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Hanscom cyber initiatives: ISN/IPN Pathfinder program moves to consolidate data centers

66th Air Base Group.

66th Air Base Group.

HANSCOM AIR FORCE BASE, Mass. -- The Air Force plans to consolidate server farms and data centers into a single facility at every base across the globe.

Known as an Installation Service Node/Installation Processing Node, or ISN/IPN, the centralized location will offer a shared computing and storage infrastructure to host core services and mission and functional applications.

Last month, the C3I Infrastructure Division at Hanscom AFB awarded the ISN/IPN Pathfinder contract to Agile Defense. The Pathfinder project will modernize the existing non-secure internet protocol router network core service infrastructure at up to 10 bases and establish a central Infrastructure Management Center to remotely operate, manage and maintain the on-base ISN/IPN hosting environment.

"We are taking the first steps in consolidating and standardizing data centers at the base level," said Beth Rogers, ISN/IPN program manager. "As a pathfinder program, we'll take the lessons learned from this effort and apply them to the Air Force enterprise to include our secure network."

The intent is for IPNs to host Air Force core service applications and functional and mission applications required to provide the minimum basic functionality to an installation, should it become disconnected from the DoD Information Network.

"IPNs will provide the capability for a disconnected base to continue operations and meet mission requirements," said Rogers.

In addition to providing bases with continued operations, there are other benefits to IPNs.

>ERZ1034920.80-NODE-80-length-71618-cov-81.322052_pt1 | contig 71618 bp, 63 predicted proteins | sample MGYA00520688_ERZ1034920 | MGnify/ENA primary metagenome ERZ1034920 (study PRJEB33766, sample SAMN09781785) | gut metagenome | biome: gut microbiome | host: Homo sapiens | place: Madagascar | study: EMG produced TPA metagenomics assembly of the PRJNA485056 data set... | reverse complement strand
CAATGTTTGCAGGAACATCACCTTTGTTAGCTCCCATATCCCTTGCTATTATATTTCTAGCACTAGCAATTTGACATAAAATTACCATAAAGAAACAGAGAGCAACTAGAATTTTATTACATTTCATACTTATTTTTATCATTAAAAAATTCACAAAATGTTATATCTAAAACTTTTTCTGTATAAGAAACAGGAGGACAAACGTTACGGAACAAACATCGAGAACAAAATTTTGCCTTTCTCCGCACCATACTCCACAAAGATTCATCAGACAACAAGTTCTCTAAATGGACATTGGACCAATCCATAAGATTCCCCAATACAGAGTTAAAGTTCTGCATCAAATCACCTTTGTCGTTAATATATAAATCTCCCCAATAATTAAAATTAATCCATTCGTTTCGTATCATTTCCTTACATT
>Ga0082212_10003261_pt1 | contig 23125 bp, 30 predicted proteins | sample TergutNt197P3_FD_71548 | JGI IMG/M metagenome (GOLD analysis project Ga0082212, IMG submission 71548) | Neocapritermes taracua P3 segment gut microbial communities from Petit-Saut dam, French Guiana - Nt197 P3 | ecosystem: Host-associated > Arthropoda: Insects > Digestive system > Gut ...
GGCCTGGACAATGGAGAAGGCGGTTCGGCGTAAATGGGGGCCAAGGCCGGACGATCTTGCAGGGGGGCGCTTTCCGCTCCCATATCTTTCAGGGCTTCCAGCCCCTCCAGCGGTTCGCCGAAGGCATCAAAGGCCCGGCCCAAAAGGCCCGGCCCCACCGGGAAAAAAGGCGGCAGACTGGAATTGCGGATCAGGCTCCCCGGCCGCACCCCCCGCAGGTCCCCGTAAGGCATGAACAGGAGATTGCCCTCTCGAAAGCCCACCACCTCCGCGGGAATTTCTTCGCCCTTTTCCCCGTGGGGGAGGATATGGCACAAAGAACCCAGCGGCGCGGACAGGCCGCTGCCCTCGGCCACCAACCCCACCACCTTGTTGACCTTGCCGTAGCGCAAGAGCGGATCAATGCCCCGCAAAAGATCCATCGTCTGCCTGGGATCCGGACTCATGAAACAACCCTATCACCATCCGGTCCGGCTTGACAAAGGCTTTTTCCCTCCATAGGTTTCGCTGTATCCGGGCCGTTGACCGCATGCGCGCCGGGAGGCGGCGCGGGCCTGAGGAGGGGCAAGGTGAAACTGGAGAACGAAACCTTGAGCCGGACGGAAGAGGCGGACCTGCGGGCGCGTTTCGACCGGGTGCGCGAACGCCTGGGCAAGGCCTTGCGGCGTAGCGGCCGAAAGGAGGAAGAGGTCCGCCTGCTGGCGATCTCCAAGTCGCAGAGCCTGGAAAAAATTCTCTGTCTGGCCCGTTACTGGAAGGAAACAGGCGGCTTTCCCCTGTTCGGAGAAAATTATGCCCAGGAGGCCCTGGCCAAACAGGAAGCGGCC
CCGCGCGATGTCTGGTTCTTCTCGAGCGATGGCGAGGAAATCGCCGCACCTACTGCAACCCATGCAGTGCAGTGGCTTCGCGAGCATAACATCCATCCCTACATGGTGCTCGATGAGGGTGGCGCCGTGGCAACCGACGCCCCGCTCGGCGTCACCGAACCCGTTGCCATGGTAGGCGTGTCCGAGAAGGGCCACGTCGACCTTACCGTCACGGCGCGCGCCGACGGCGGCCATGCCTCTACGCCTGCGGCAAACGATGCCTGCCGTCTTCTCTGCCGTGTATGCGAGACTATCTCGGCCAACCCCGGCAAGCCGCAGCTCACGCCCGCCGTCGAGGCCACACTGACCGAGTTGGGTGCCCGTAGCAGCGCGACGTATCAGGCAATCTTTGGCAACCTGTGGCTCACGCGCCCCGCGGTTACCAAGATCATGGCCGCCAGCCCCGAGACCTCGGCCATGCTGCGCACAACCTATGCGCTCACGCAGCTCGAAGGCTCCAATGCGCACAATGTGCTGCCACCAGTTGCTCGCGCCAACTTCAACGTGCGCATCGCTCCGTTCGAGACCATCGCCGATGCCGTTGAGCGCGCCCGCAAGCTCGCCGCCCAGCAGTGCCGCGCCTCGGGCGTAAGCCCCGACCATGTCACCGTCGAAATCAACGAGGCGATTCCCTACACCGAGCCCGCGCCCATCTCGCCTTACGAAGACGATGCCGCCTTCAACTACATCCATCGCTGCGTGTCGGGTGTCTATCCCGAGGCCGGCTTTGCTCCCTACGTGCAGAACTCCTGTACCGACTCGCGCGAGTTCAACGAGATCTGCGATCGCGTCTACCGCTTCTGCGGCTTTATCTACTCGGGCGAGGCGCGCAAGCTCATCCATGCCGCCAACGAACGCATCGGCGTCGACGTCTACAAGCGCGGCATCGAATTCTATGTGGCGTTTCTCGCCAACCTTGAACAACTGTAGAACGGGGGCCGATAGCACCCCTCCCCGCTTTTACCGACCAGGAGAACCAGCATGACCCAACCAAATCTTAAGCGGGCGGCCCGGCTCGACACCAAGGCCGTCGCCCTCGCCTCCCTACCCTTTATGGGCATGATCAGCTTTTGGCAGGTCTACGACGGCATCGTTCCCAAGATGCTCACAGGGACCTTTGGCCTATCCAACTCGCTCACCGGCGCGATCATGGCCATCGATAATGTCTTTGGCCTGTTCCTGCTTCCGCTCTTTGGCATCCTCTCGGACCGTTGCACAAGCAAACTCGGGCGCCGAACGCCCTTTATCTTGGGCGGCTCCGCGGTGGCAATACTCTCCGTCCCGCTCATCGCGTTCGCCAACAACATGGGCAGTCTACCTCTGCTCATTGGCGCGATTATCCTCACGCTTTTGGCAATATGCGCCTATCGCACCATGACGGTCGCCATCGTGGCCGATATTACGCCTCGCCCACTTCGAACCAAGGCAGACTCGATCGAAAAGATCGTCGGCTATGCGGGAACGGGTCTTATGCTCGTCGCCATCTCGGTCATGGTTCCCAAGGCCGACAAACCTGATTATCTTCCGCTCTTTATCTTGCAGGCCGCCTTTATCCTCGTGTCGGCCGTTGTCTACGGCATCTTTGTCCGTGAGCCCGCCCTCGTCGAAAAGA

According to Rogers, there are a significant number of servers across the Air Force. By consolidating, the new hosting environment will eliminate redundancy, maximizing the IT infrastructure and allow the Air Force to accumulate a significant cost savings in future years.

"Based on our discovery efforts, we have already identified several areas that could garner huge savings for the Air Force," said Lt. Col. Brad Panton, Base Infrastructure Branch materiel leader. "We are projecting those savings will be to the tune of $156 million across the Future Year Defense Program."

In conjunction with minimizing required hardware and software support, having a single hosting location will reduce costs in power and cooling.

The ISN/IPN Pathfinder program also serves as a trailblazer by altering the existing infrastructure's management model.

"The IPN effort will lay the foundation for the rest of the Air Force as we pivot from a government-owned, government-operated infrastructure to a government-owned, contractor-operated model," Panton said. "This will be a great learning experience for us and is a wonderful opportunity for us to gain best practices from our industry partners for the betterment of the Air Force."

With contractors serving in IT infrastructure management roles, Air Force personnel can focus on core mission tasks, which also relieves local communication squadrons from infrastructure touch maintenance.

"We are excited to be part of the movement as we tackle revamping the entire Air Force data center infrastructure," said Rogers.